HC Deb 17 April 1958 vol 586 cc355-9
Mr. Gaitskell

May I ask the Leader of the House to state the business for next week?

The Secretary of State for the Home Department and Lord Privy Seal (Mr. R. A. Butler)

Yes, Sir. The business for next week will be as follows:

MONDAY, 21ST APRIL—Conclusion of the general debate on the Budget Resolutions and the Economic Situation.

TUESDAY, 22ND APRIL—Supply [11th Allotted Day]: Committee.

The Ministry of Transport Votes will be considered.

WEDNESDAY, 23RD APRIL—Report stage of the Budget Resolutions.

Report and Third Reading of the Slaughterhouses Bill.

THURSDAY, 24TH APRIL—Second Reading of the Landlord and Tenant (Temporary Provisions) Bill.

FRIDAY, 25TH APRIL—Consideration of Private Members' Motions.

Mr. Gaitskell

Is the right hon. Gentleman aware that the Ministry of Transport Votes which we shall ask to be tabled include those concerned with the financial position of the British Transport Commission, working conditions arising from the denationalisation of the road haulage industry, and the roads programme? We shall not be concerned with the wages disputes in regard to the railways or buses which are occurring at the present time.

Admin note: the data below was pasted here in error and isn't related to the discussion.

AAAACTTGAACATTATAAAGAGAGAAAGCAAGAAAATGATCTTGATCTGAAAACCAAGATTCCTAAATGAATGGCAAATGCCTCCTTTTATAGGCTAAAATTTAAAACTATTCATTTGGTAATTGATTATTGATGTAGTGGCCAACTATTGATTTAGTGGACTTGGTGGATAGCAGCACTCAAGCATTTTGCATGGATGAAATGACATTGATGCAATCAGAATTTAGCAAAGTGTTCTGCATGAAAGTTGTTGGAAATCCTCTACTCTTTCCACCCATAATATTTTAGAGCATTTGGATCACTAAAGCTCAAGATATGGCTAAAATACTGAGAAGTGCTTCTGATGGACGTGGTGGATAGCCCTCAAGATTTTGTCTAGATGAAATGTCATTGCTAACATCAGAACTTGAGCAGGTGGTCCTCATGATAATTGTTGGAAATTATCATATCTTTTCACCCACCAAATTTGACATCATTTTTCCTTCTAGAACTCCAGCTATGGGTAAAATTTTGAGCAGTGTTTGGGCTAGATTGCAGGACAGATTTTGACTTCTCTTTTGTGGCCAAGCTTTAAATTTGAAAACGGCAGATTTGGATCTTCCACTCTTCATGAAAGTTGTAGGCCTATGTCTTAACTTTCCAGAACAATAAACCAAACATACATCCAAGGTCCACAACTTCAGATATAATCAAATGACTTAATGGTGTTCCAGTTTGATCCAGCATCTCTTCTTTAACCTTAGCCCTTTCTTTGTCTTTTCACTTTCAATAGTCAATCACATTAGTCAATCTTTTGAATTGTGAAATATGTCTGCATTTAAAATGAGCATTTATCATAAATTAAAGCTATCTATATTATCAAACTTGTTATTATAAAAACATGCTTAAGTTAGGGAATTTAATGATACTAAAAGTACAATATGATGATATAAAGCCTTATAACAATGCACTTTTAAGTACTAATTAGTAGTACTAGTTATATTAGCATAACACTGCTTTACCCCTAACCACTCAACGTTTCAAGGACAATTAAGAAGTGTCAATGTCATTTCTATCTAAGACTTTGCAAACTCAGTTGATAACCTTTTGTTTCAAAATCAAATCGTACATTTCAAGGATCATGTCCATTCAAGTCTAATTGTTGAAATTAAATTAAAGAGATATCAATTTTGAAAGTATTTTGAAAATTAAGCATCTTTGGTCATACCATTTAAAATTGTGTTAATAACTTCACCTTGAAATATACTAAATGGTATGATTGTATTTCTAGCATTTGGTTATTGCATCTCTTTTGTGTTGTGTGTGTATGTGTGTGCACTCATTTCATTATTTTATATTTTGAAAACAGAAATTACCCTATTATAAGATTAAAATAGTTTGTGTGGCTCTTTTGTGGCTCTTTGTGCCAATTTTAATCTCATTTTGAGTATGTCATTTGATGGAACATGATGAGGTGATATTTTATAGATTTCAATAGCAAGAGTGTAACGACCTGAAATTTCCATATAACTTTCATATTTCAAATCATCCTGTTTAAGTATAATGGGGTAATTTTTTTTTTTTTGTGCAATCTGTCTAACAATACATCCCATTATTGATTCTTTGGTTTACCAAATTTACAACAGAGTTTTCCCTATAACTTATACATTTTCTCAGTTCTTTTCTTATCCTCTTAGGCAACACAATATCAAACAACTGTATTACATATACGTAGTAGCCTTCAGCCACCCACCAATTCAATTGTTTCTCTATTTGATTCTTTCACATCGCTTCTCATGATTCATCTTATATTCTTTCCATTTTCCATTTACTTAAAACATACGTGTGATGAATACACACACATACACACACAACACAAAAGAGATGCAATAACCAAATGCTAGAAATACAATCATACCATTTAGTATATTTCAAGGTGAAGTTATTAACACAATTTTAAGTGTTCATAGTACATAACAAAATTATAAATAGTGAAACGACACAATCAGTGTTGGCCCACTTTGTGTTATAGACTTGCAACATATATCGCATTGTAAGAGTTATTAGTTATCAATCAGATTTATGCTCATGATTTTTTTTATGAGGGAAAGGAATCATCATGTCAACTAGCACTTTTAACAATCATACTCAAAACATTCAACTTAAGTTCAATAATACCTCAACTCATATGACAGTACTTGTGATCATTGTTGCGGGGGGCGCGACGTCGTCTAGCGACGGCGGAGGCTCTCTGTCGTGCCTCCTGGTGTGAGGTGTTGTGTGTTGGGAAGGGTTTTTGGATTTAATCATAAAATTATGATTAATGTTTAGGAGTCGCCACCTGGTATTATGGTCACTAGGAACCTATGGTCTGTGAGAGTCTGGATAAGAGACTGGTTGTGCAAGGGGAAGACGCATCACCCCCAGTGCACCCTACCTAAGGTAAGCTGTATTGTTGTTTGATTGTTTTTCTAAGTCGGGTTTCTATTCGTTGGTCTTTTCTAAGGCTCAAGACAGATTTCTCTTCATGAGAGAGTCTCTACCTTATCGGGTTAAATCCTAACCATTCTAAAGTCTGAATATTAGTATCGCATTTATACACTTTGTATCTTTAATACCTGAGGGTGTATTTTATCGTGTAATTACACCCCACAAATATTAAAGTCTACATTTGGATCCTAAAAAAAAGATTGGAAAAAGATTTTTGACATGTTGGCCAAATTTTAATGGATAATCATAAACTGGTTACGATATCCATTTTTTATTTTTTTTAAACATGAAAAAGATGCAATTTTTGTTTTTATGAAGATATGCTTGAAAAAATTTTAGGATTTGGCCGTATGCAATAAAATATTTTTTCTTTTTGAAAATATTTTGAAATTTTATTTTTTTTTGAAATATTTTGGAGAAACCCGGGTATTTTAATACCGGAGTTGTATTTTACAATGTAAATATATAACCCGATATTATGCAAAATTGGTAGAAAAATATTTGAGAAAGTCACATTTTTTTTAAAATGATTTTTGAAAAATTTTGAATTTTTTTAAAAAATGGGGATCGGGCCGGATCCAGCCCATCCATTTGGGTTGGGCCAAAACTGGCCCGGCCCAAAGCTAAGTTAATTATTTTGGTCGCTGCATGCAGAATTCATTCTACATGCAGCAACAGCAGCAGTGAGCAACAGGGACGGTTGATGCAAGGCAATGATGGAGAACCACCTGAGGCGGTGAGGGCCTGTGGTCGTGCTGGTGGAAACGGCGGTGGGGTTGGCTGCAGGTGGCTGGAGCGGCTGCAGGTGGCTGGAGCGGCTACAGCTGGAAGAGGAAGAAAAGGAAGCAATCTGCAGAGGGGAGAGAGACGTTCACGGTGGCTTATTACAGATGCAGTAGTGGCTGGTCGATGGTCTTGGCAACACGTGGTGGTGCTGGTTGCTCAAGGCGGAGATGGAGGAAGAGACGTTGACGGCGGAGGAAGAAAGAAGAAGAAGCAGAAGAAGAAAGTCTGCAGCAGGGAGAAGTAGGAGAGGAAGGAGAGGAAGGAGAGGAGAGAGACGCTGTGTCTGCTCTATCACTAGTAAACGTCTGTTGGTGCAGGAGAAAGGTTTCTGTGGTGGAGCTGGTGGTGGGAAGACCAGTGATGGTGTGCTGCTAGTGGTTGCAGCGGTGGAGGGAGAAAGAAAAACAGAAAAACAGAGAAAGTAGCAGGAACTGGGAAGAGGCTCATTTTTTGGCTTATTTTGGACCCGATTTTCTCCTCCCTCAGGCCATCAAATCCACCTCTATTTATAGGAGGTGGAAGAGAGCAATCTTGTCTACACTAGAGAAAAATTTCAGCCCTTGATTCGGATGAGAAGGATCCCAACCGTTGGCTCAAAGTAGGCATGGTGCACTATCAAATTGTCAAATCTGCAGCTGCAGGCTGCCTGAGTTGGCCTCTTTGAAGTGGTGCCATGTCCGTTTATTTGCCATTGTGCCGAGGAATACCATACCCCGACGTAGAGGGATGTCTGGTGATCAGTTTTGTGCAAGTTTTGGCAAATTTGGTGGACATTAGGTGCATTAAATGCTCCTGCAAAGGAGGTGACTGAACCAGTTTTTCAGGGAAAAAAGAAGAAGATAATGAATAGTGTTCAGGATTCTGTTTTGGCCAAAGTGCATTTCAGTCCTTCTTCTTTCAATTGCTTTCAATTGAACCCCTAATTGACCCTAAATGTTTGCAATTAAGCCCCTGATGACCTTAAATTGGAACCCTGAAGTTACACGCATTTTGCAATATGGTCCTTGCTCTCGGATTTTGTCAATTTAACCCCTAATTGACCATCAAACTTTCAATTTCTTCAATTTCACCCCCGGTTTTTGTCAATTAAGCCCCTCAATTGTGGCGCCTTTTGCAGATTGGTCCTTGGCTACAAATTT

Mr. Butler

We are obliged to the right hon. Gentleman, and shall take note of the Opposition's wishes.

Mr. Peyton

I do not want to be guilty of tedious repetition, but will my right hon. Friend reconsider the question of finding time to debate the Motion on flags of convenience, which, I suggest, has not received the attention of Parliament which its strategic and commercial importance warrants?

[That this House, while recognising the value of the recent increase in the investment allowance given by Her Majesty's Government to the United Kingdom shipping industry, nevertheless records its extreme concern at the difficulties caused to the industry by the virtual freedom from taxation enjoyed by ships flying certain flags of convenience, and, in view of the unique position of British shipping as the lifeline of an island nation, calls for further measures to strengthen its competitive power.]

Mr. Butler